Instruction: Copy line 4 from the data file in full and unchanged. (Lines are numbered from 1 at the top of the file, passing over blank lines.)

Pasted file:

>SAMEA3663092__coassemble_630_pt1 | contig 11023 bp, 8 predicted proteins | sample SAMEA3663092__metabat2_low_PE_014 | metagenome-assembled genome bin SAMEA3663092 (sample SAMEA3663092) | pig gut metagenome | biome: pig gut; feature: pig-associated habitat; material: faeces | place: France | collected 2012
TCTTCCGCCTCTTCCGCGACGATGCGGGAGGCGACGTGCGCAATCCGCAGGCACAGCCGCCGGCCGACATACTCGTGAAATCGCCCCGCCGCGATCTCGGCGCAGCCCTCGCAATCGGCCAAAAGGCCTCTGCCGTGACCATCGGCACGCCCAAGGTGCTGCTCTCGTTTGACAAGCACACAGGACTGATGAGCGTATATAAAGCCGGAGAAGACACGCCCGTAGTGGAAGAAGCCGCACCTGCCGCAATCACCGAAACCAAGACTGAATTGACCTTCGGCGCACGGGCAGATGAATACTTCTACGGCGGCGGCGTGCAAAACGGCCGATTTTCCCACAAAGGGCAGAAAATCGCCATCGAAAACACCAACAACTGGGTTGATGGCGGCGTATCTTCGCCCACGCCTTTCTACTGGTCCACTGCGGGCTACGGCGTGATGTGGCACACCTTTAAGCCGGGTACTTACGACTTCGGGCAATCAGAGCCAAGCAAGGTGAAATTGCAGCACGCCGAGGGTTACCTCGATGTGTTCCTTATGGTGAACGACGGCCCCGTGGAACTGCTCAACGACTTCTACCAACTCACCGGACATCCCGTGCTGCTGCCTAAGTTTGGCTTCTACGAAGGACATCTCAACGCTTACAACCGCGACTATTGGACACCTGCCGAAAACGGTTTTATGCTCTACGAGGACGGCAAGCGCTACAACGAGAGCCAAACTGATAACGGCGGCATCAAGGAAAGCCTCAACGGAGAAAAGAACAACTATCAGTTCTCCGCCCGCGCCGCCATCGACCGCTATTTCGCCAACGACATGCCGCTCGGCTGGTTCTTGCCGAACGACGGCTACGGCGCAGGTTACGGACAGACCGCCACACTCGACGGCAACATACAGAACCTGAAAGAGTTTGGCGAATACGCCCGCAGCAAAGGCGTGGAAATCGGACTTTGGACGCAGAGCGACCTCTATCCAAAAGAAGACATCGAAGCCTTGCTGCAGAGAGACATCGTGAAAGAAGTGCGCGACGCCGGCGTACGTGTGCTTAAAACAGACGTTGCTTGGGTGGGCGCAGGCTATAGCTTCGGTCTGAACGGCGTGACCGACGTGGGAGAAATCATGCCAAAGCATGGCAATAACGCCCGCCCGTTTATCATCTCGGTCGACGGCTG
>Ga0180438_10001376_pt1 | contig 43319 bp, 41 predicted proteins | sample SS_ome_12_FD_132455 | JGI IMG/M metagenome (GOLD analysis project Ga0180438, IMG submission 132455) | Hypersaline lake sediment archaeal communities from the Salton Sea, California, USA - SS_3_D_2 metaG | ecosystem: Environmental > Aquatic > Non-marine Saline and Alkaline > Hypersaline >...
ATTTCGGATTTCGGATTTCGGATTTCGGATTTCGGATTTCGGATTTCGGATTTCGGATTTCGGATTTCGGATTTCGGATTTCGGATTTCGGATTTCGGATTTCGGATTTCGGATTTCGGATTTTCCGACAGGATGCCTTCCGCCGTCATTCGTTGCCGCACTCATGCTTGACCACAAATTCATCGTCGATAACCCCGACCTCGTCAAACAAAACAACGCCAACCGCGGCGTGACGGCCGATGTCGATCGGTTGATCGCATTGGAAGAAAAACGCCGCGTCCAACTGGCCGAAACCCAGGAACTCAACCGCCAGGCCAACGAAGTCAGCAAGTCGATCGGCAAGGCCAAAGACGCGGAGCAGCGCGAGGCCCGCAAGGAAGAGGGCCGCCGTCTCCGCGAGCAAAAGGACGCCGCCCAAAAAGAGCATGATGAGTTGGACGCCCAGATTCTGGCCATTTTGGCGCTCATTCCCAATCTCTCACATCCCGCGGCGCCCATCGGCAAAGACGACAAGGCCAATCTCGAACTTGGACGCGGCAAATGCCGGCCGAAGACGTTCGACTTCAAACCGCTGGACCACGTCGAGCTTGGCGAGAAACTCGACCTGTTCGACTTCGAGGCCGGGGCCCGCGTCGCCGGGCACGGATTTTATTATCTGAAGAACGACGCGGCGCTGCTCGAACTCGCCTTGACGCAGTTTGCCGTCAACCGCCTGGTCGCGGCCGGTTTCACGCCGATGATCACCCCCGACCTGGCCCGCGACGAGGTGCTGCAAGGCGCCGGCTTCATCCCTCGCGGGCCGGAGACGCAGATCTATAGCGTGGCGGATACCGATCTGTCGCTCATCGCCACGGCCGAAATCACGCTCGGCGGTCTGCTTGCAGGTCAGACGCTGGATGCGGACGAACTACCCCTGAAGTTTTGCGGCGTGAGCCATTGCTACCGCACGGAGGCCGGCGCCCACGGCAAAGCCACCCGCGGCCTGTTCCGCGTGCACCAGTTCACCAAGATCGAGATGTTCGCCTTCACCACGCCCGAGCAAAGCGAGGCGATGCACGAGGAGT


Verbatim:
ATTTCGGATTTCGGATTTCGGATTTCGGATTTCGGATTTCGGATTTCGGATTTCGGATTTCGGATTTCGGATTTCGGATTTCGGATTTCGGATTTCGGATTTCGGATTTCGGATTTCGGATTTTCCGACAGGATGCCTTCCGCCGTCATTCGTTGCCGCACTCATGCTTGACCACAAATTCATCGTCGATAACCCCGACCTCGTCAAACAAAACAACGCCAACCGCGGCGTGACGGCCGATGTCGATCGGTTGATCGCATTGGAAGAAAAACGCCGCGTCCAACTGGCCGAAACCCAGGAACTCAACCGCCAGGCCAACGAAGTCAGCAAGTCGATCGGCAAGGCCAAAGACGCGGAGCAGCGCGAGGCCCGCAAGGAAGAGGGCCGCCGTCTCCGCGAGCAAAAGGACGCCGCCCAAAAAGAGCATGATGAGTTGGACGCCCAGATTCTGGCCATTTTGGCGCTCATTCCCAATCTCTCACATCCCGCGGCGCCCATCGGCAAAGACGACAAGGCCAATCTCGAACTTGGACGCGGCAAATGCCGGCCGAAGACGTTCGACTTCAAACCGCTGGACCACGTCGAGCTTGGCGAGAAACTCGACCTGTTCGACTTCGAGGCCGGGGCCCGCGTCGCCGGGCACGGATTTTATTATCTGAAGAACGACGCGGCGCTGCTCGAACTCGCCTTGACGCAGTTTGCCGTCAACCGCCTGGTCGCGGCCGGTTTCACGCCGATGATCACCCCCGACCTGGCCCGCGACGAGGTGCTGCAAGGCGCCGGCTTCATCCCTCGCGGGCCGGAGACGCAGATCTATAGCGTGGCGGATACCGATCTGTCGCTCATCGCCACGGCCGAAATCACGCTCGGCGGTCTGCTTGCAGGTCAGACGCTGGATGCGGACGAACTACCCCTGAAGTTTTGCGGCGTGAGCCATTGCTACCGCACGGAGGCCGGCGCCCACGGCAAAGCCACCCGCGGCCTGTTCCGCGTGCACCAGTTCACCAAGATCGAGATGTTCGCCTTCACCACGCCCGAGCAAAGCGAGGCGATGCACGAGGAGT